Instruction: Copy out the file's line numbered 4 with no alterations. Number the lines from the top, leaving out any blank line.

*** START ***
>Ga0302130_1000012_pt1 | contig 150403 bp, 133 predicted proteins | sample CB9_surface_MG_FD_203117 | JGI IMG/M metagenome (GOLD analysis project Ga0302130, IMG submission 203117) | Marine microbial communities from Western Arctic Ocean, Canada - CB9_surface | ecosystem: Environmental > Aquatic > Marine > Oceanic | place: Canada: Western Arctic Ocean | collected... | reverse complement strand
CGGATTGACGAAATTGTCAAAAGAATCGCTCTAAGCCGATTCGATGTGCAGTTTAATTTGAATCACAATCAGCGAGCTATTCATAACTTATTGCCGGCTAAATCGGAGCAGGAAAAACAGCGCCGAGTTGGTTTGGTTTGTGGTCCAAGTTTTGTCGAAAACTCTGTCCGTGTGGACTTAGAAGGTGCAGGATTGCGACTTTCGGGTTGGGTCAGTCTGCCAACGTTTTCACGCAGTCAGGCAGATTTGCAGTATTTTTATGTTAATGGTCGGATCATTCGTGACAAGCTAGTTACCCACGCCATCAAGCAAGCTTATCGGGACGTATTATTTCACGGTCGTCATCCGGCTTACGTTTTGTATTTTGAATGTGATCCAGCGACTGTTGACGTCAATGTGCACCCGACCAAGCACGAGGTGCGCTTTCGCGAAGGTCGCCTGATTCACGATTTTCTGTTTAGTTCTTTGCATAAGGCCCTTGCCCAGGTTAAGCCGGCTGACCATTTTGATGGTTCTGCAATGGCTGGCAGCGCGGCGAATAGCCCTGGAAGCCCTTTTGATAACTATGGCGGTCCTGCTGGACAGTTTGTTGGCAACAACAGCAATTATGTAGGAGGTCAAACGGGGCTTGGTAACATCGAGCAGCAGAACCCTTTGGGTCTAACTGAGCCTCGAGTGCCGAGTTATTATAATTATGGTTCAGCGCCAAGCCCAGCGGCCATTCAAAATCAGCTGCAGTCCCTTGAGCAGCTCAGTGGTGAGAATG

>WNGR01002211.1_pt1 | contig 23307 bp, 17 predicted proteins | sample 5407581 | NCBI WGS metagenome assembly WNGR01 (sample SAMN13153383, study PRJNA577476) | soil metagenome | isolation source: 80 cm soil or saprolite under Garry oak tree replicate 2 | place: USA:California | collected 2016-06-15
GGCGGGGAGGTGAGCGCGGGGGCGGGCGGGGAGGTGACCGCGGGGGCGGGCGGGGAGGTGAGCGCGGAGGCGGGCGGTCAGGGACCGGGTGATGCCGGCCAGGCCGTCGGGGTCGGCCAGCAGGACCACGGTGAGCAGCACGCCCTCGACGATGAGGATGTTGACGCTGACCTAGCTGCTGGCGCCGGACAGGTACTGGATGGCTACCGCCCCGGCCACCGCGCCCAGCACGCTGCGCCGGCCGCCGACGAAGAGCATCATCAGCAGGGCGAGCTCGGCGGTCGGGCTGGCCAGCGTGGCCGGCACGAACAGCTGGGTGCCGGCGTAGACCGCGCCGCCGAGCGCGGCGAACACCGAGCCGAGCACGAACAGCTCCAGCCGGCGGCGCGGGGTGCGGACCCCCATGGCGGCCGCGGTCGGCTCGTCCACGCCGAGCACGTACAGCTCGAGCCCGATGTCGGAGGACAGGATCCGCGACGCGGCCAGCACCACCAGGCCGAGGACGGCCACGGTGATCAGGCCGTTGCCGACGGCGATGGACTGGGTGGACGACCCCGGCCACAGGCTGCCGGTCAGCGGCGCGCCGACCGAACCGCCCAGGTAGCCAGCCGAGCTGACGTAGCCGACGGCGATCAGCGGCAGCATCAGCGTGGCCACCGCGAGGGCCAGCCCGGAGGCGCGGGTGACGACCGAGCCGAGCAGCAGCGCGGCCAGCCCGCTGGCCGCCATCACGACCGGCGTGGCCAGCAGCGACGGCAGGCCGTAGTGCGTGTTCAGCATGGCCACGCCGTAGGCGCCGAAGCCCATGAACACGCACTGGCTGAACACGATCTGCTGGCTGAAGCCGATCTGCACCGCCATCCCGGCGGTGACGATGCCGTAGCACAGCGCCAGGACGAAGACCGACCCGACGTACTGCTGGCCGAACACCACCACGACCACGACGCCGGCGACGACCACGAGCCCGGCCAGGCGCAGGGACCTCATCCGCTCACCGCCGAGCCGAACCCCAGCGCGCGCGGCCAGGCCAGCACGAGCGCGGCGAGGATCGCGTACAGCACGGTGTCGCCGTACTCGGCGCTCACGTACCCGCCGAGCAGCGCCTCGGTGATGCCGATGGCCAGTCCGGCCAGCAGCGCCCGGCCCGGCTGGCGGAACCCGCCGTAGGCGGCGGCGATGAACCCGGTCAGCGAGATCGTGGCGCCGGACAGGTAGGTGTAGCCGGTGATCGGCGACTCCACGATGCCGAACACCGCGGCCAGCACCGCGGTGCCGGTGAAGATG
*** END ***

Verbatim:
GGCGGGGAGGTGAGCGCGGGGGCGGGCGGGGAGGTGACCGCGGGGGCGGGCGGGGAGGTGAGCGCGGAGGCGGGCGGTCAGGGACCGGGTGATGCCGGCCAGGCCGTCGGGGTCGGCCAGCAGGACCACGGTGAGCAGCACGCCCTCGACGATGAGGATGTTGACGCTGACCTAGCTGCTGGCGCCGGACAGGTACTGGATGGCTACCGCCCCGGCCACCGCGCCCAGCACGCTGCGCCGGCCGCCGACGAAGAGCATCATCAGCAGGGCGAGCTCGGCGGTCGGGCTGGCCAGCGTGGCCGGCACGAACAGCTGGGTGCCGGCGTAGACCGCGCCGCCGAGCGCGGCGAACACCGAGCCGAGCACGAACAGCTCCAGCCGGCGGCGCGGGGTGCGGACCCCCATGGCGGCCGCGGTCGGCTCGTCCACGCCGAGCACGTACAGCTCGAGCCCGATGTCGGAGGACAGGATCCGCGACGCGGCCAGCACCACCAGGCCGAGGACGGCCACGGTGATCAGGCCGTTGCCGACGGCGATGGACTGGGTGGACGACCCCGGCCACAGGCTGCCGGTCAGCGGCGCGCCGACCGAACCGCCCAGGTAGCCAGCCGAGCTGACGTAGCCGACGGCGATCAGCGGCAGCATCAGCGTGGCCACCGCGAGGGCCAGCCCGGAGGCGCGGGTGACGACCGAGCCGAGCAGCAGCGCGGCCAGCCCGCTGGCCGCCATCACGACCGGCGTGGCCAGCAGCGACGGCAGGCCGTAGTGCGTGTTCAGCATGGCCACGCCGTAGGCGCCGAAGCCCATGAACACGCACTGGCTGAACACGATCTGCTGGCTGAAGCCGATCTGCACCGCCATCCCGGCGGTGACGATGCCGTAGCACAGCGCCAGGACGAAGACCGACCCGACGTACTGCTGGCCGAACACCACCACGACCACGACGCCGGCGACGACCACGAGCCCGGCCAGGCGCAGGGACCTCATCCGCTCACCGCCGAGCCGAACCCCAGCGCGCGCGGCCAGGCCAGCACGAGCGCGGCGAGGATCGCGTACAGCACGGTGTCGCCGTACTCGGCGCTCACGTACCCGCCGAGCAGCGCCTCGGTGATGCCGATGGCCAGTCCGGCCAGCAGCGCCCGGCCCGGCTGGCGGAACCCGCCGTAGGCGGCGGCGATGAACCCGGTCAGCGAGATCGTGGCGCCGGACAGGTAGGTGTAGCCGGTGATCGGCGACTCCACGATGCCGAACACCGCGGCCAGCACCGCGGTGCCGGTGAAGATG